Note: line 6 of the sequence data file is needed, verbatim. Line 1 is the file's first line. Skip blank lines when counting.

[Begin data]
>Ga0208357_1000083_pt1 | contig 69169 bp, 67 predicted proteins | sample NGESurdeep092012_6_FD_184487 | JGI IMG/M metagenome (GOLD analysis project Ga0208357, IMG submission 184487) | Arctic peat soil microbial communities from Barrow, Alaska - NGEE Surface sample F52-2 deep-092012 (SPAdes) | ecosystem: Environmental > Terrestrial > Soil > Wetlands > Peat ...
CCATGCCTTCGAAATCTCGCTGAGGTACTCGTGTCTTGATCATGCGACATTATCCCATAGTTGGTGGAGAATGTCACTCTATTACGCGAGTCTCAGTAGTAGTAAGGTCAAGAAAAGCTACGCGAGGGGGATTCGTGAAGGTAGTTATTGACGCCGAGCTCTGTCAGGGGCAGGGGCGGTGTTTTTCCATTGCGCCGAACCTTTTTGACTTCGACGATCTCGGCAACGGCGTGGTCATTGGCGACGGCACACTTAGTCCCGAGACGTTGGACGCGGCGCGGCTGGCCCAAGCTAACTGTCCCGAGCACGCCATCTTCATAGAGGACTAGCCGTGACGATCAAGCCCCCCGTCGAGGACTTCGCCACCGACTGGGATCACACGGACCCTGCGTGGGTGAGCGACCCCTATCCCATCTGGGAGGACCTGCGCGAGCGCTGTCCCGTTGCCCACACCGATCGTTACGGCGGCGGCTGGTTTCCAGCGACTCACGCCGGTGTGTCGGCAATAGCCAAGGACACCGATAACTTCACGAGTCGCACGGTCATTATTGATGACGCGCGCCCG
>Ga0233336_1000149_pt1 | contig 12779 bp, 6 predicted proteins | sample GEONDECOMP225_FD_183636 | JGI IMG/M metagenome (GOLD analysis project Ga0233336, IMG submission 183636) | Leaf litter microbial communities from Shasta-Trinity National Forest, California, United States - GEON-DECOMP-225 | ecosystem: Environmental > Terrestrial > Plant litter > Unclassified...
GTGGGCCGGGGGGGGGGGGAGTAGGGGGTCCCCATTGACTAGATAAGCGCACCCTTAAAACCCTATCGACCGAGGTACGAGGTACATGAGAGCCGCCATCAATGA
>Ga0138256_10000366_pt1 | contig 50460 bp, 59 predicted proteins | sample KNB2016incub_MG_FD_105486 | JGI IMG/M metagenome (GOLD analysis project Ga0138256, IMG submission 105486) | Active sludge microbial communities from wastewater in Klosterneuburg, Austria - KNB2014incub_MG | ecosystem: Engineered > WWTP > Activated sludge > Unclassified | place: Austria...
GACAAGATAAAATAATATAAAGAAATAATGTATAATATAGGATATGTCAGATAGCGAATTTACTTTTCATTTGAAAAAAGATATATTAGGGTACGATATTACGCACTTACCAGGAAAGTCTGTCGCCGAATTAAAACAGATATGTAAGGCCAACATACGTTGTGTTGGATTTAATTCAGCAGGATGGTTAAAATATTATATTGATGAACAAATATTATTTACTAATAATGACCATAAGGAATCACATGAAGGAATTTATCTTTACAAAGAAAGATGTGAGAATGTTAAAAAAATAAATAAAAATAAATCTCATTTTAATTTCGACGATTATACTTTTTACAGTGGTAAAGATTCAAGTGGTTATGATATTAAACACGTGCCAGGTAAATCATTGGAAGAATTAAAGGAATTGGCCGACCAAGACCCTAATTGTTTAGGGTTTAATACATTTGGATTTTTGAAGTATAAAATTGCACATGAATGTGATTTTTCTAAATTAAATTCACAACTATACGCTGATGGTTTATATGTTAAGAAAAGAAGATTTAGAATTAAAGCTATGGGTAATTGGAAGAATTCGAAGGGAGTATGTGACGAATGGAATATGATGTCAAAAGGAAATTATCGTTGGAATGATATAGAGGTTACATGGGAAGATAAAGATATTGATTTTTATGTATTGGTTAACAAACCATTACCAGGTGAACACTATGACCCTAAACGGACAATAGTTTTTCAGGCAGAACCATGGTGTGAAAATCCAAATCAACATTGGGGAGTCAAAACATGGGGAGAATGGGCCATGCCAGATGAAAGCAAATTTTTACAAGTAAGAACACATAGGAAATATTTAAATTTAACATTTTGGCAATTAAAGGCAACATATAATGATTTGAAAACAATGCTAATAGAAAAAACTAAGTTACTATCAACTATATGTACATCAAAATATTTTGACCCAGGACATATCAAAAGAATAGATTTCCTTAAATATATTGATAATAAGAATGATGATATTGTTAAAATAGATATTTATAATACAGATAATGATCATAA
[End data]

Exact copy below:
GACAAGATAAAATAATATAAAGAAATAATGTATAATATAGGATATGTCAGATAGCGAATTTACTTTTCATTTGAAAAAAGATATATTAGGGTACGATATTACGCACTTACCAGGAAAGTCTGTCGCCGAATTAAAACAGATATGTAAGGCCAACATACGTTGTGTTGGATTTAATTCAGCAGGATGGTTAAAATATTATATTGATGAACAAATATTATTTACTAATAATGACCATAAGGAATCACATGAAGGAATTTATCTTTACAAAGAAAGATGTGAGAATGTTAAAAAAATAAATAAAAATAAATCTCATTTTAATTTCGACGATTATACTTTTTACAGTGGTAAAGATTCAAGTGGTTATGATATTAAACACGTGCCAGGTAAATCATTGGAAGAATTAAAGGAATTGGCCGACCAAGACCCTAATTGTTTAGGGTTTAATACATTTGGATTTTTGAAGTATAAAATTGCACATGAATGTGATTTTTCTAAATTAAATTCACAACTATACGCTGATGGTTTATATGTTAAGAAAAGAAGATTTAGAATTAAAGCTATGGGTAATTGGAAGAATTCGAAGGGAGTATGTGACGAATGGAATATGATGTCAAAAGGAAATTATCGTTGGAATGATATAGAGGTTACATGGGAAGATAAAGATATTGATTTTTATGTATTGGTTAACAAACCATTACCAGGTGAACACTATGACCCTAAACGGACAATAGTTTTTCAGGCAGAACCATGGTGTGAAAATCCAAATCAACATTGGGGAGTCAAAACATGGGGAGAATGGGCCATGCCAGATGAAAGCAAATTTTTACAAGTAAGAACACATAGGAAATATTTAAATTTAACATTTTGGCAATTAAAGGCAACATATAATGATTTGAAAACAATGCTAATAGAAAAAACTAAGTTACTATCAACTATATGTACATCAAAATATTTTGACCCAGGACATATCAAAAGAATAGATTTCCTTAAATATATTGATAATAAGAATGATGATATTGTTAAAATAGATATTTATAATACAGATAATGATCATAA